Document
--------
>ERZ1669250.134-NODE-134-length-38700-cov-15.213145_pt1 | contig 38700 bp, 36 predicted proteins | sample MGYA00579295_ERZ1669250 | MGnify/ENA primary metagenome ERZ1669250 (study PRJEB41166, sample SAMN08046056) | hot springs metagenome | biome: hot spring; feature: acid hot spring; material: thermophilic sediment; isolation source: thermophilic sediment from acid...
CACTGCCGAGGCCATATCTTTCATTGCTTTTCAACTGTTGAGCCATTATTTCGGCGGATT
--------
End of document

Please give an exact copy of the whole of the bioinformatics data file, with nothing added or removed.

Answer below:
>ERZ1669250.134-NODE-134-length-38700-cov-15.213145_pt1 | contig 38700 bp, 36 predicted proteins | sample MGYA00579295_ERZ1669250 | MGnify/ENA primary metagenome ERZ1669250 (study PRJEB41166, sample SAMN08046056) | hot springs metagenome | biome: hot spring; feature: acid hot spring; material: thermophilic sediment; isolation source: thermophilic sediment from acid...
CACTGCCGAGGCCATATCTTTCATTGCTTTTCAACTGTTGAGCCATTATTTCGGCGGATT